do what is right for public health protection.  This does not need to be
delayed to study this to death, this is one of the most simple and
practical ways to protect public health.

None of the 50 states use their Significant Deficiency authority in
sanitary surveys for ground or surface water to clean their tanks every
5 years

None of the states have “not cleaning and inspecting their tank within
the last 5 years” as an item on their list of significant deficiencies.
The reason is States don’t realize the public health significance of
sediment buildup and/or the significance of breaches to a storage tank.
That is why cleaning and inspection is not on State’s significant
deficiency lists for sanitary surveys.  When you have both sediment
buildup and breaches, that is a fatal combination, and what causes
waterborne disease outbreaks like in Alamosa, Colorado.  One person died
from this Salmonella waterborne disease outbreak in Alamosa, he died,
from something that is totally and completely preventable.  There is a
class action lawsuit ongoing at this time.   You may justly ask why
aren’t we having waterborne outbreaks at more systems?  Because along
with sediment buildup and holes you need an event that would scour this
disease laden sediment into the distribution system.  Unfortunately,
that event that would awake this sleeping giant of a public health
concern is uncontrolled (e.g., fire flow, poor operation, power outages,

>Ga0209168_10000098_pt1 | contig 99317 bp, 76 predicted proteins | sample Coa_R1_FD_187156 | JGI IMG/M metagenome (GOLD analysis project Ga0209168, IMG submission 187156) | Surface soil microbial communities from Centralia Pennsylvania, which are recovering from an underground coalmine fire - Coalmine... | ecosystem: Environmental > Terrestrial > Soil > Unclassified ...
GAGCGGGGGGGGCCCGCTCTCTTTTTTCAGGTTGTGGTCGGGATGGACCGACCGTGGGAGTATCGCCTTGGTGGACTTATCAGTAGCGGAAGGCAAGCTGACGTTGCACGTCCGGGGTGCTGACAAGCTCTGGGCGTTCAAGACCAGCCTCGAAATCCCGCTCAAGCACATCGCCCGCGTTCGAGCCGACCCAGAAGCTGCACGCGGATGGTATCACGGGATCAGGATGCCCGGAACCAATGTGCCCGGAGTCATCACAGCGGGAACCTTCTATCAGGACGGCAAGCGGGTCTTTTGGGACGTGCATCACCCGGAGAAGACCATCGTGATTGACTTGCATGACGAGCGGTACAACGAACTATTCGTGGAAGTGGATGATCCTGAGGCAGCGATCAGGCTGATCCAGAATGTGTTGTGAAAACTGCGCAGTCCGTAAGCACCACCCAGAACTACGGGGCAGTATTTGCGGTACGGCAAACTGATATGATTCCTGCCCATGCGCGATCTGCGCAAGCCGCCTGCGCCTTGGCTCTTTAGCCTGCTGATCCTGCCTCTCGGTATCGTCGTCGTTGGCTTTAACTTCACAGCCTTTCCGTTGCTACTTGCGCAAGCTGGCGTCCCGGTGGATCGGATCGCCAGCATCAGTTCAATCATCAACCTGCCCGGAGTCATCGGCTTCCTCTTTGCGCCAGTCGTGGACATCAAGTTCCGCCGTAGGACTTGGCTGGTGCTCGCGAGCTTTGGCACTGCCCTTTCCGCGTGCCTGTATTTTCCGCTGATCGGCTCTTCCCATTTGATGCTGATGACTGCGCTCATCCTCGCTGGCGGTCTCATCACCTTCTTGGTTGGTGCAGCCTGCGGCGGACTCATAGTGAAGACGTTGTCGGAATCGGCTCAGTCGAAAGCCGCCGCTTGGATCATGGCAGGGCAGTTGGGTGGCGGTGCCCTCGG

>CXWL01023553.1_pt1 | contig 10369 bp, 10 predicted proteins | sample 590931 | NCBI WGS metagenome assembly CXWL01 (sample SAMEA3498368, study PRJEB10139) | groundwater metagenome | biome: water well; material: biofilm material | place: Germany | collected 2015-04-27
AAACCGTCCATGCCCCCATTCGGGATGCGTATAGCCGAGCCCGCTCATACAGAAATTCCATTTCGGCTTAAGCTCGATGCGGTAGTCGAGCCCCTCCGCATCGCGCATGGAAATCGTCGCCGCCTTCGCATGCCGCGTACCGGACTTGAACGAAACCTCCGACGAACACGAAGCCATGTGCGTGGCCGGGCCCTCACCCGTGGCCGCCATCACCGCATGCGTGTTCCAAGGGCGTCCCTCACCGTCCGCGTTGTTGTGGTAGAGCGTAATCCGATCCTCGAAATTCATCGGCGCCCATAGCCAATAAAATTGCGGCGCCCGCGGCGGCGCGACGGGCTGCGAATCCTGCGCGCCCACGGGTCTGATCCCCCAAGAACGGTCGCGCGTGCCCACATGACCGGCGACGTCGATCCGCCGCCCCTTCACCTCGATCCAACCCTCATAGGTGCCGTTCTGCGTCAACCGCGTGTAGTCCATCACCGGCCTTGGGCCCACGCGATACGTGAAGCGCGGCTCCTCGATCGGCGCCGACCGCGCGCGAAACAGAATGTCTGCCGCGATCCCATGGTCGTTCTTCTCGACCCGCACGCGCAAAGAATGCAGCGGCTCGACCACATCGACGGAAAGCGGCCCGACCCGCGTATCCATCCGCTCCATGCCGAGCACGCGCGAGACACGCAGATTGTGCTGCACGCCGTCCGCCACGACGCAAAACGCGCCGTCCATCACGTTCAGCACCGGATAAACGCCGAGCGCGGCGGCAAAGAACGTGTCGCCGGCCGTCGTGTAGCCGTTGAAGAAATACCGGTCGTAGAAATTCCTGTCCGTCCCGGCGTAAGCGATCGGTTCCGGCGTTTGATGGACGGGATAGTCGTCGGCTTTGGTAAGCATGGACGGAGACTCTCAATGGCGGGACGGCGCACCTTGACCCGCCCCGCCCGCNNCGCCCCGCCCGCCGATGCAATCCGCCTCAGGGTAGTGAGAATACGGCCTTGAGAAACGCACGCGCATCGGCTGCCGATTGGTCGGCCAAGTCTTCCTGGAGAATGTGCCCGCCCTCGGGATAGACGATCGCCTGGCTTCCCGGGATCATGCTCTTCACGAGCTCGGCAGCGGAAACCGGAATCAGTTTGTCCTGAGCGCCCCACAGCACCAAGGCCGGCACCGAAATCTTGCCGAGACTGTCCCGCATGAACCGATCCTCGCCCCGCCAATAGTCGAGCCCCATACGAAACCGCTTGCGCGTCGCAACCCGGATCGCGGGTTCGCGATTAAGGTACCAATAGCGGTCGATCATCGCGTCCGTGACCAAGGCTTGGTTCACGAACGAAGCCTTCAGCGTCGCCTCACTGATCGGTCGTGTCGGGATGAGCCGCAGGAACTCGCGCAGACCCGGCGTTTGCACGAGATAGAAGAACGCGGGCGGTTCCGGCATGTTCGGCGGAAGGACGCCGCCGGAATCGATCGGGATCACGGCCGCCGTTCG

etc.) and that is completely unpredictable.  Gideon, Missouri had holes
that allowed salmonella contaminated bird feces into their tank but, it
was not until they underwent a flushing program that accidentally
drained their tank and flushed contaminated sediment into their
distribution system that the outbreak occurred.  This series of events
that led to hundreds of illnesses and 7 deaths stands ready to occur
again at hundreds of PWSs across the country.  EPA you have given the
drinking water industry a tremendous opportunity to prevent hundreds of
serious illnesses and fatalities from occurring from something the
industry already recognizes is vital to perform by creating a regulatory
backstop.  But, and I can not say this strongly enough, if you are
relying on significant deficiencies to achieve this goal it is not and
will not work unless there is a regulatory back stop.

State regulations that require PWSs to inspect their tanks only do not
work to get PWSs to clean their tanks every 5 years!